Update: According to designer Demna Gvasalia, his clothing company, Vetements is doing just fine. “To the disappointment of all the haters, we would like to declare that Vetements is in the strongest creative and financial state it has ever been,” he told WWD after an article posted in HighSnobiety claimed the label had seen its peak. "We are definitely not going out of business and the speculations about our sales figures are not only false and defamatory in its nature but also simply ridiculous.”
On Friday, he took to the brand’s Instagram to further address HighSnobiety’s claims, writing “Vetements does not support wannabe journalism based on lies and gossip.” Gvasalia also went on to say: “Fashion is not about hype, nor useless gossip or opportunistic pseudo journalism, fashion is about clothes. So is Vetements.”
And there you have it, folks.
This article was originally published on March 29, 2018.
Since its conception in 2014, Vetements has never played by the rules: It introduced an Eastern European-inspired aesthetic that included elongated sleeves, sleeves, deconstructed silhouettes, and oversized shapes to every street style star’s wardrobe, and was responsible for the revival of everything from Juicy Couture to Champion with its celebrity-favorite collaborations. Though the industry has been constantly captivated by its moves — not to mention those damn DHL T-shirts and those sock boots with the lighter heel — Vetements just isn’t selling the way it used to.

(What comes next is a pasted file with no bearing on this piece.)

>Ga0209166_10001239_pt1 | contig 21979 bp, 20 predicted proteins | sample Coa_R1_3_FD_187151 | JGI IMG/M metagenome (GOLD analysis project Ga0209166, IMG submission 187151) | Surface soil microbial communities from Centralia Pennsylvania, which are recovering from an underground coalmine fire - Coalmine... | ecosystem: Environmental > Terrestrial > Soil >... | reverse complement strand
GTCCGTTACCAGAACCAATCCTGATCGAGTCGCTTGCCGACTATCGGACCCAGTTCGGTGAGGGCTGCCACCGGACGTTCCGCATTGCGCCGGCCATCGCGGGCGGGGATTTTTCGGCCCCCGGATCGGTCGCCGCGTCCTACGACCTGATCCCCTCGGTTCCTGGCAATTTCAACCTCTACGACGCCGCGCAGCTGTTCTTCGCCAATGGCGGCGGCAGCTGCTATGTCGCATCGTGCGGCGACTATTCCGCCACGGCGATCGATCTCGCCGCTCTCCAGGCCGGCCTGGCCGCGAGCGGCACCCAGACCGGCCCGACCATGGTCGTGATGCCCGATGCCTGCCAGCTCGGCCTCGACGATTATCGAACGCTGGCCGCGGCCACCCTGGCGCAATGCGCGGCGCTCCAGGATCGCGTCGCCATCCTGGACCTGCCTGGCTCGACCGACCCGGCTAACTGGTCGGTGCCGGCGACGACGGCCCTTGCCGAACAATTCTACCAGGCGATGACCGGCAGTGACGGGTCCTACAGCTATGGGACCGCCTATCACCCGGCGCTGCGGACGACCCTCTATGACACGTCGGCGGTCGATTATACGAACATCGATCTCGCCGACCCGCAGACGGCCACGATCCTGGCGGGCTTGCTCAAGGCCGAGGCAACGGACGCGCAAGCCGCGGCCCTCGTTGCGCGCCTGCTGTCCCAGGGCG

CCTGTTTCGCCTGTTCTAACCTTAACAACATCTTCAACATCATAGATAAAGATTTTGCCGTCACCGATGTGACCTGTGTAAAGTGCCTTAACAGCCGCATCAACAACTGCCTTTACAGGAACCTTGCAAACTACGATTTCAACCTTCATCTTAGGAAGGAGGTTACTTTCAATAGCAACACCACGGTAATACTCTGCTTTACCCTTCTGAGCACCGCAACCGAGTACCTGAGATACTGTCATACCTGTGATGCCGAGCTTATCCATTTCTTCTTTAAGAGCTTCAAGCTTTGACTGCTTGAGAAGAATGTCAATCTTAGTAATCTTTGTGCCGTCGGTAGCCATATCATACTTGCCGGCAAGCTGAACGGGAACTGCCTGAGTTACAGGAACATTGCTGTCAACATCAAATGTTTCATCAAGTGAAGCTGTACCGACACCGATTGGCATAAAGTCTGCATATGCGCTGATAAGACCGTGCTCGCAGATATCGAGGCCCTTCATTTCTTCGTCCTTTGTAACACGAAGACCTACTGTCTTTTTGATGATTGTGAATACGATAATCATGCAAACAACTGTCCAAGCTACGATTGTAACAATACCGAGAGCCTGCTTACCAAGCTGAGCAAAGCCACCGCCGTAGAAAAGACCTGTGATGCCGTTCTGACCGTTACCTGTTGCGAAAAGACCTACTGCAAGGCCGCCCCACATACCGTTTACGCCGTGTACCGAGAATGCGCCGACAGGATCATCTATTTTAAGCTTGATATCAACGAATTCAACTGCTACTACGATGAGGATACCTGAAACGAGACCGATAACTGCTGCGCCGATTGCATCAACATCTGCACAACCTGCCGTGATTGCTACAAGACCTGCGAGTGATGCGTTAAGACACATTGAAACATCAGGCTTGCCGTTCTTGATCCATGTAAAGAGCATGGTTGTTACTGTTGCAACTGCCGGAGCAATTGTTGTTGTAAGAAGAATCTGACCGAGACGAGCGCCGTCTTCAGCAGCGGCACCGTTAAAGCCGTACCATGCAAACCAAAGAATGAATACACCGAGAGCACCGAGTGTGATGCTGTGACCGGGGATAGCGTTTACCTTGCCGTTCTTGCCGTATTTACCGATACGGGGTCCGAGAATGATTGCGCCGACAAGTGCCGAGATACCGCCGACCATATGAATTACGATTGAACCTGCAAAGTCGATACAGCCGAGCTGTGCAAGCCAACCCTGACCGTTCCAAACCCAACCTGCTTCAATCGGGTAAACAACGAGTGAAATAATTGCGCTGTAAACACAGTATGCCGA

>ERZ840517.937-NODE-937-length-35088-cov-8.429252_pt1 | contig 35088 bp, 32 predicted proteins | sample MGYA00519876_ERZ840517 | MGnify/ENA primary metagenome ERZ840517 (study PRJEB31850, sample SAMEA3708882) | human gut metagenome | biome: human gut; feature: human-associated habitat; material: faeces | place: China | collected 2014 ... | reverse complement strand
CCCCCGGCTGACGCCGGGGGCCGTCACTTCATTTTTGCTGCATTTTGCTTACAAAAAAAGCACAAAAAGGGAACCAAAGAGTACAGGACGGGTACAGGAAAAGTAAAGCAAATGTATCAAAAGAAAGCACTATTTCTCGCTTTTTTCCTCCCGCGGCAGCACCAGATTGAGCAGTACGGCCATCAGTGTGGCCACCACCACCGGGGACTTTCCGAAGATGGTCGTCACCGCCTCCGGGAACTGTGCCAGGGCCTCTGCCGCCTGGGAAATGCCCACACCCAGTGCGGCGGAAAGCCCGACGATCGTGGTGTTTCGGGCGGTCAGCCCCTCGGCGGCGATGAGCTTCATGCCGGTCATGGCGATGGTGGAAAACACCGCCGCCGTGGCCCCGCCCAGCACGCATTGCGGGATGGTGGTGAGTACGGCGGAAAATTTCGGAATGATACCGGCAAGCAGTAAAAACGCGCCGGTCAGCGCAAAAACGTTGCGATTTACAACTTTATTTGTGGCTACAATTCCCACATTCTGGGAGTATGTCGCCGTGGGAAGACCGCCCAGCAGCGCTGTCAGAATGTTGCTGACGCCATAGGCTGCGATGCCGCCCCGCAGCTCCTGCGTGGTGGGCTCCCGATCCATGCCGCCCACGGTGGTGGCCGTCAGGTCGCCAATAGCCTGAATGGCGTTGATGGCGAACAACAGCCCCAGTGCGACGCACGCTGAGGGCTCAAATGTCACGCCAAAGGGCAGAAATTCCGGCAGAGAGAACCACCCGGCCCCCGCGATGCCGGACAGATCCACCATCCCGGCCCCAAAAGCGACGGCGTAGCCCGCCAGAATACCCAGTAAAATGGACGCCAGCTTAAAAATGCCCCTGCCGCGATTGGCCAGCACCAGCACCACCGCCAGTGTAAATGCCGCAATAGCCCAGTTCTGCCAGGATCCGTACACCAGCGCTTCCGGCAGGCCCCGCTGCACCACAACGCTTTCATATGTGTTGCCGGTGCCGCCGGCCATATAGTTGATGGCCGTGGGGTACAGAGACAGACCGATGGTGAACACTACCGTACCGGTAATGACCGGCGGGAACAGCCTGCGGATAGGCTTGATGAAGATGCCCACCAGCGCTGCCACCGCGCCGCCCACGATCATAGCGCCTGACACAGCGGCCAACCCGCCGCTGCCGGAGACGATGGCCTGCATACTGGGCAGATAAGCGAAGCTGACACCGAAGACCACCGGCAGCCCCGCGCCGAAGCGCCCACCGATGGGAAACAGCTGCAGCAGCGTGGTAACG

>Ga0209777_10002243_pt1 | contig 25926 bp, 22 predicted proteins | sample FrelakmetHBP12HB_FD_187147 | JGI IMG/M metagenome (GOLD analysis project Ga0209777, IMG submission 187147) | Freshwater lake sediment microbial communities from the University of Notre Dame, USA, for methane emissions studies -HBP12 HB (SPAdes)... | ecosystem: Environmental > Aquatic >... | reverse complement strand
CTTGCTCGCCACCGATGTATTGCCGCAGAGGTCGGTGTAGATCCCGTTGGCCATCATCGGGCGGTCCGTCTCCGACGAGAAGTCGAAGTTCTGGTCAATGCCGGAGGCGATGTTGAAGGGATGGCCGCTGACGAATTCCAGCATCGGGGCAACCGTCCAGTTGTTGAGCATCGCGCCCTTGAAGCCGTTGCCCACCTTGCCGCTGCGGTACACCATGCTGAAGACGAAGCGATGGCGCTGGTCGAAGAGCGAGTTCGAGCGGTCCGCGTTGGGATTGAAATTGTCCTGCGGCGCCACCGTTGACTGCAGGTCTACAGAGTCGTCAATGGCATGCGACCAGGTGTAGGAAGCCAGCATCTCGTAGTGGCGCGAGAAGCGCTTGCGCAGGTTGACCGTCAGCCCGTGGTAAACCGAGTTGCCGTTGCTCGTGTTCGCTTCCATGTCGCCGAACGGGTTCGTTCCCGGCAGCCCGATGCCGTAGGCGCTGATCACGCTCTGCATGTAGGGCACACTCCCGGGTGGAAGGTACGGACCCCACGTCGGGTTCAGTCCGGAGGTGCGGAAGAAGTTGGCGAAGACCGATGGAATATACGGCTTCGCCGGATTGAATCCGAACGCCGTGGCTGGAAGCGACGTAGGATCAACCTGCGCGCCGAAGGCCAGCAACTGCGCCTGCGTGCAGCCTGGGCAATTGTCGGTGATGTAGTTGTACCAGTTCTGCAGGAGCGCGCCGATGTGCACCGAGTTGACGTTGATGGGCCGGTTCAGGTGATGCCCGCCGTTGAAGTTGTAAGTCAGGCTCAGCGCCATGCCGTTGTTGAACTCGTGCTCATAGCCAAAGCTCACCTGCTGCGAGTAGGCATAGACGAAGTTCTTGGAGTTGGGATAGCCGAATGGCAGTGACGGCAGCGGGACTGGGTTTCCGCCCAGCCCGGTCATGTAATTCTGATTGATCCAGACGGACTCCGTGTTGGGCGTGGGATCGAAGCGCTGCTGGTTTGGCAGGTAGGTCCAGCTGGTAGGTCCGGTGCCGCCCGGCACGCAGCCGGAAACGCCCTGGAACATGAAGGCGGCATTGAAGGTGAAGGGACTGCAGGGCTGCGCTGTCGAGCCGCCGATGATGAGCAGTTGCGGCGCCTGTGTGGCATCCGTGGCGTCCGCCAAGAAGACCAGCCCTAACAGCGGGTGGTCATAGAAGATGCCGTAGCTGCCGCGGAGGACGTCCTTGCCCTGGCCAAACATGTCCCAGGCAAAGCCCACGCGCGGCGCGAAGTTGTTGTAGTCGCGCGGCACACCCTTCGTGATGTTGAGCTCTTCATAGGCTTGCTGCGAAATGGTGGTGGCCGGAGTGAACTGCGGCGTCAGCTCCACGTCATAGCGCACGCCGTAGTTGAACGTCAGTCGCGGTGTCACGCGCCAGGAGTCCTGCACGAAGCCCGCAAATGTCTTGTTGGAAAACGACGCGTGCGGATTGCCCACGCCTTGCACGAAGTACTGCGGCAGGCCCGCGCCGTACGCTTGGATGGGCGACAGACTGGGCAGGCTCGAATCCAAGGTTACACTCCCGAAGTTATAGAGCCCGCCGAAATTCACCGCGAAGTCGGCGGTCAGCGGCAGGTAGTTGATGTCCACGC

Maybe it has something to do with the fact that it was selling nearly $2K sweatshirts, or maybe it's because Gvasalia himself admitted he wouldn’t pay for his own designs, but retailers who spoke to HighSnobiety (anonymously) said the brand has lost its luster with clientele. “Everyone is waving it goodbye already,” one former luxury store manager said. “The prices get to the point where you can’t justify it any more and without that hype from the beginning to get people excited, they’re just like, ‘you’re having a laugh.’” A former Vetements employee echoed that sentiment, citing the company’s move to Zurich as the final straw that broke the HypeBeast’s back.
When Gvasalia announced in June that he was quitting the catwalk, it was assumed he was onto the next big thing — and that the industry would soon follow. “I got bored,” he told Vogue. “I think it needs to enter a new chapter. Fashion shows are not the best tool. We did the show in the sex club, the restaurant, the church. We brought forward the season, we showed men’s and women’s together. It’s become repetitive and exhausting. We will do something when there’s the time and the need for it. It will be more like a surprise.” But maybe that next big thing meant shifting all of his attention to Balenciaga? A buyer suggested as much to HighSnobiety, saying, “We’ve also heard from Vetements’ own internal team that the best designs were sent to Balenciaga. It seems like the second-grade designs are left behind at Vetements.”
That, or maybe Vetements just isn’t funny anymore now that everyone is in on the joke?